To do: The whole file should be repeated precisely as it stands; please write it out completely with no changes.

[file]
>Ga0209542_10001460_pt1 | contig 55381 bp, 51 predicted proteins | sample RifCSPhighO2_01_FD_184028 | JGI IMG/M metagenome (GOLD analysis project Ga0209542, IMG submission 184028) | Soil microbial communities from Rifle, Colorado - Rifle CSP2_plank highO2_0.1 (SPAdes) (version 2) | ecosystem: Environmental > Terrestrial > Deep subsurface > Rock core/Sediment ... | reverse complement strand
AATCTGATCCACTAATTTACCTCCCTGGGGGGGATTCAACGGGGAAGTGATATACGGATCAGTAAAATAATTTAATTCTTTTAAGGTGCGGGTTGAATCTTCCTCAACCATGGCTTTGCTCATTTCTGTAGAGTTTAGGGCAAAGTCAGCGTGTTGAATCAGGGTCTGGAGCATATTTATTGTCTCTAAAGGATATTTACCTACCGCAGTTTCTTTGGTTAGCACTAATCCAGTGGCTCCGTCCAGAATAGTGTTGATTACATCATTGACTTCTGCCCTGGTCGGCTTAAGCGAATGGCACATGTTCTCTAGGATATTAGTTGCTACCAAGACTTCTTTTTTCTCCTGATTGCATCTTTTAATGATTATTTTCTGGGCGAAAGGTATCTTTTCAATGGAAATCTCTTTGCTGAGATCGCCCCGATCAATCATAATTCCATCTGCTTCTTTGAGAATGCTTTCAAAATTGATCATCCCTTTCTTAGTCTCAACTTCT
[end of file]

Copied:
>Ga0209542_10001460_pt1 | contig 55381 bp, 51 predicted proteins | sample RifCSPhighO2_01_FD_184028 | JGI IMG/M metagenome (GOLD analysis project Ga0209542, IMG submission 184028) | Soil microbial communities from Rifle, Colorado - Rifle CSP2_plank highO2_0.1 (SPAdes) (version 2) | ecosystem: Environmental > Terrestrial > Deep subsurface > Rock core/Sediment ... | reverse complement strand
AATCTGATCCACTAATTTACCTCCCTGGGGGGGATTCAACGGGGAAGTGATATACGGATCAGTAAAATAATTTAATTCTTTTAAGGTGCGGGTTGAATCTTCCTCAACCATGGCTTTGCTCATTTCTGTAGAGTTTAGGGCAAAGTCAGCGTGTTGAATCAGGGTCTGGAGCATATTTATTGTCTCTAAAGGATATTTACCTACCGCAGTTTCTTTGGTTAGCACTAATCCAGTGGCTCCGTCCAGAATAGTGTTGATTACATCATTGACTTCTGCCCTGGTCGGCTTAAGCGAATGGCACATGTTCTCTAGGATATTAGTTGCTACCAAGACTTCTTTTTTCTCCTGATTGCATCTTTTAATGATTATTTTCTGGGCGAAAGGTATCTTTTCAATGGAAATCTCTTTGCTGAGATCGCCCCGATCAATCATAATTCCATCTGCTTCTTTGAGAATGCTTTCAAAATTGATCATCCCTTTCTTAGTCTCAACTTCT